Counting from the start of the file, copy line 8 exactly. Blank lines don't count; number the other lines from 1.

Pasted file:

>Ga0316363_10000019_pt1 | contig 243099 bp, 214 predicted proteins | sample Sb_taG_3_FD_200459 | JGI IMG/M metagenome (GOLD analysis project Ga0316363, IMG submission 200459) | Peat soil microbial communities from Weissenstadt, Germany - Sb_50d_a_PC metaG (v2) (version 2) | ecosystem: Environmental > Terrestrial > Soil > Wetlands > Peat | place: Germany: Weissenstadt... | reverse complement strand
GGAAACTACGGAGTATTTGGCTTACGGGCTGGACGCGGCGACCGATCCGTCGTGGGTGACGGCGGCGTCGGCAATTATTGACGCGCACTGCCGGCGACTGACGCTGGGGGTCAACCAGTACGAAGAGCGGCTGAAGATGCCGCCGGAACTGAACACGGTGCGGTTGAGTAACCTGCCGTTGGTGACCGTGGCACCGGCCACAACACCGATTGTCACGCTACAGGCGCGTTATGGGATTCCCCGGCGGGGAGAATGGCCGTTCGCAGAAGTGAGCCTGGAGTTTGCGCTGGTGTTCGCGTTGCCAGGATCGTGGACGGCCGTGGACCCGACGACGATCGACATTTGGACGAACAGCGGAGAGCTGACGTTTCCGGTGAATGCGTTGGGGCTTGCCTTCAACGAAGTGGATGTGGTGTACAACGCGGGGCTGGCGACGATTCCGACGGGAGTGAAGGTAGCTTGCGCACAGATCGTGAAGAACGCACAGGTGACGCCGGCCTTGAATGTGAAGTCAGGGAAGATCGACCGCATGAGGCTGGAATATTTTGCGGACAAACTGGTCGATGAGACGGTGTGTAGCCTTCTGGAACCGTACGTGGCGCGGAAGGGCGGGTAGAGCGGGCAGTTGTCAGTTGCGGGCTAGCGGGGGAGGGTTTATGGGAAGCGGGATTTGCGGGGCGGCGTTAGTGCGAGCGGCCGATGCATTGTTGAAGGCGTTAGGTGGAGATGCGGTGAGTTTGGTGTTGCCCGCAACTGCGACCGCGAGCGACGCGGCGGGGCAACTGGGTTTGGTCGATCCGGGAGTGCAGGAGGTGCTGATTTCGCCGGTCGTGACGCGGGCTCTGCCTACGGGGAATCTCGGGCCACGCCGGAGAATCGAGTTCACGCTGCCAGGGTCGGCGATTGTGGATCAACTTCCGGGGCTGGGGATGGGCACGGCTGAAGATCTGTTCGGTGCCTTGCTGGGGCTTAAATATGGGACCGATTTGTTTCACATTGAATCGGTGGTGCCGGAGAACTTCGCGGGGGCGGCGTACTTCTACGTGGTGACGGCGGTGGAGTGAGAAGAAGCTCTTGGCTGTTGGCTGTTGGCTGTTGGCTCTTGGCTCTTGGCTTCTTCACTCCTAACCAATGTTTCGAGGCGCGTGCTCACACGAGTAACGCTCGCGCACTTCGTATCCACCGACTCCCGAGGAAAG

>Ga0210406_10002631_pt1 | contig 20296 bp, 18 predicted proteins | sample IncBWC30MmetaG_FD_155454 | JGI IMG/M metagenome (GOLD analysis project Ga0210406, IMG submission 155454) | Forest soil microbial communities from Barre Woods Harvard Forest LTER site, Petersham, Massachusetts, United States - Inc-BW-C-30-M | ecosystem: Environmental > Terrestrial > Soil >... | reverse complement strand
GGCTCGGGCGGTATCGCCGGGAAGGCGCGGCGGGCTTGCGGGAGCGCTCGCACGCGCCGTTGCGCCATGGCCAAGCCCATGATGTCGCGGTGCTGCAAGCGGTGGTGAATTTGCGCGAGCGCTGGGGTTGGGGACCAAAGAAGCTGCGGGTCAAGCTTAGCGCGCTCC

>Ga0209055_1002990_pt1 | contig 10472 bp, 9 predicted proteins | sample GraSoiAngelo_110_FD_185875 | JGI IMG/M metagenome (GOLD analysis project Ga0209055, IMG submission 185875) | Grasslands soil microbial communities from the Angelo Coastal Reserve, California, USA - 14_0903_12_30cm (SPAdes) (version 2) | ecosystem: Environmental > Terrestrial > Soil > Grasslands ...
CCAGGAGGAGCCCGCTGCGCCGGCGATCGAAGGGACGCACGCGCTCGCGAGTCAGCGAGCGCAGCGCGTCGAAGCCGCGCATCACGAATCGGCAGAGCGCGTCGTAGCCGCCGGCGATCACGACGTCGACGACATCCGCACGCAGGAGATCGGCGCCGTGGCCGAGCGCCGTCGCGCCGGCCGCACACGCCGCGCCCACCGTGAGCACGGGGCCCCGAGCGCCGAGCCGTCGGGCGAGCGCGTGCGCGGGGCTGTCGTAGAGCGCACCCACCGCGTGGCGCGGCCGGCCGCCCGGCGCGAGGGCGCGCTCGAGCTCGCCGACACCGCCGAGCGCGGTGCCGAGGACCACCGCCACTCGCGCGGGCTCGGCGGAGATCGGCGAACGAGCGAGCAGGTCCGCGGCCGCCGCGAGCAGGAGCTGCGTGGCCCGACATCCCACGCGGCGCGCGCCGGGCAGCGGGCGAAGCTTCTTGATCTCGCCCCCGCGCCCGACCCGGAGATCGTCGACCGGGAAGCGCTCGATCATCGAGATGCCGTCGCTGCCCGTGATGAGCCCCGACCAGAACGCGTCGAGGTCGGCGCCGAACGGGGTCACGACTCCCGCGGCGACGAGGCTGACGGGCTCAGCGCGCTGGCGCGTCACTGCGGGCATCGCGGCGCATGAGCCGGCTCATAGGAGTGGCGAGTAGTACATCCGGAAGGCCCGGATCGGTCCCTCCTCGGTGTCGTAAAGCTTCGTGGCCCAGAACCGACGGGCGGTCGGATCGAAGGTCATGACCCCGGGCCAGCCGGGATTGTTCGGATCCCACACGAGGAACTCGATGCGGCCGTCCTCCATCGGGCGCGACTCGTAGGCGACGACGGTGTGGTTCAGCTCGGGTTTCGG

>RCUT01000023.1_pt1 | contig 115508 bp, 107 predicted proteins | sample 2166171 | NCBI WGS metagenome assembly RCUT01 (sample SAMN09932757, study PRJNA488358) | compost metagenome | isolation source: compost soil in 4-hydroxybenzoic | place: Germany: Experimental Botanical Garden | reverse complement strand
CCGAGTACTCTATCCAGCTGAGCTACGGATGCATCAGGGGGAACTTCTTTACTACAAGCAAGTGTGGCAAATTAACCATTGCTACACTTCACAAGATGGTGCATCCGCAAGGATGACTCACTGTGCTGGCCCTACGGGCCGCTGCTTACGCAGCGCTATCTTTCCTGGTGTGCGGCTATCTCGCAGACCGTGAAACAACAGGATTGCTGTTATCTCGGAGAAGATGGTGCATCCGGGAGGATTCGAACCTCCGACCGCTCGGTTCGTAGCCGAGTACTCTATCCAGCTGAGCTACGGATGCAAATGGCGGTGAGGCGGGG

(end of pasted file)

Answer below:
CCGAGTACTCTATCCAGCTGAGCTACGGATGCATCAGGGGGAACTTCTTTACTACAAGCAAGTGTGGCAAATTAACCATTGCTACACTTCACAAGATGGTGCATCCGCAAGGATGACTCACTGTGCTGGCCCTACGGGCCGCTGCTTACGCAGCGCTATCTTTCCTGGTGTGCGGCTATCTCGCAGACCGTGAAACAACAGGATTGCTGTTATCTCGGAGAAGATGGTGCATCCGGGAGGATTCGAACCTCCGACCGCTCGGTTCGTAGCCGAGTACTCTATCCAGCTGAGCTACGGATGCAAATGGCGGTGAGGCGGGG